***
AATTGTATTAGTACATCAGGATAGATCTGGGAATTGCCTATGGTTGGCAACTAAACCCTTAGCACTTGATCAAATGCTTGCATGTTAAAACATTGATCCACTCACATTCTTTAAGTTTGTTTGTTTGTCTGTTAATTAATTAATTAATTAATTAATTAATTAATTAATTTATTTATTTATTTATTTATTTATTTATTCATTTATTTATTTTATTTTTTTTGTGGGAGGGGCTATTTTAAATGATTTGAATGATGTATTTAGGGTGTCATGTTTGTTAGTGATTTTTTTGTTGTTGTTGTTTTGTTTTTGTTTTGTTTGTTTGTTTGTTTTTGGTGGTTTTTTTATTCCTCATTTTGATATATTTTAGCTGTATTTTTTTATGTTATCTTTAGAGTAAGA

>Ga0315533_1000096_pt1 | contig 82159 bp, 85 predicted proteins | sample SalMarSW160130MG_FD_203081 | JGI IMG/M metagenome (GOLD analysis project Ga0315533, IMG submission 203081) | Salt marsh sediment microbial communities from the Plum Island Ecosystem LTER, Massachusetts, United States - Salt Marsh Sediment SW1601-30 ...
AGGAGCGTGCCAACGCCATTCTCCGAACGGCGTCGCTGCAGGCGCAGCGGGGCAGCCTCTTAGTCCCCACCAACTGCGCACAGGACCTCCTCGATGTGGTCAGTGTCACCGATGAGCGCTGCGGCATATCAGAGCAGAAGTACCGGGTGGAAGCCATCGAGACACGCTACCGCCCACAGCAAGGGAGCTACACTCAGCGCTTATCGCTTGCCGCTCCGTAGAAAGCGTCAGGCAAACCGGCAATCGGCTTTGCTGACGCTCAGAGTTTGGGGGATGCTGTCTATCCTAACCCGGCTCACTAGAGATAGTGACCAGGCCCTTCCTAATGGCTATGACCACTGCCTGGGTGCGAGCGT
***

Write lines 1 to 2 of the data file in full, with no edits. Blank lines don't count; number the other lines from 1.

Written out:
AATTGTATTAGTACATCAGGATAGATCTGGGAATTGCCTATGGTTGGCAACTAAACCCTTAGCACTTGATCAAATGCTTGCATGTTAAAACATTGATCCACTCACATTCTTTAAGTTTGTTTGTTTGTCTGTTAATTAATTAATTAATTAATTAATTAATTAATTAATTTATTTATTTATTTATTTATTTATTTATTCATTTATTTATTTTATTTTTTTTGTGGGAGGGGCTATTTTAAATGATTTGAATGATGTATTTAGGGTGTCATGTTTGTTAGTGATTTTTTTGTTGTTGTTGTTTTGTTTTTGTTTTGTTTGTTTGTTTGTTTTTGGTGGTTTTTTTATTCCTCATTTTGATATATTTTAGCTGTATTTTTTTATGTTATCTTTAGAGTAAGA

>Ga0315533_1000096_pt1 | contig 82159 bp, 85 predicted proteins | sample SalMarSW160130MG_FD_203081 | JGI IMG/M metagenome (GOLD analysis project Ga0315533, IMG submission 203081) | Salt marsh sediment microbial communities from the Plum Island Ecosystem LTER, Massachusetts, United States - Salt Marsh Sediment SW1601-30 ...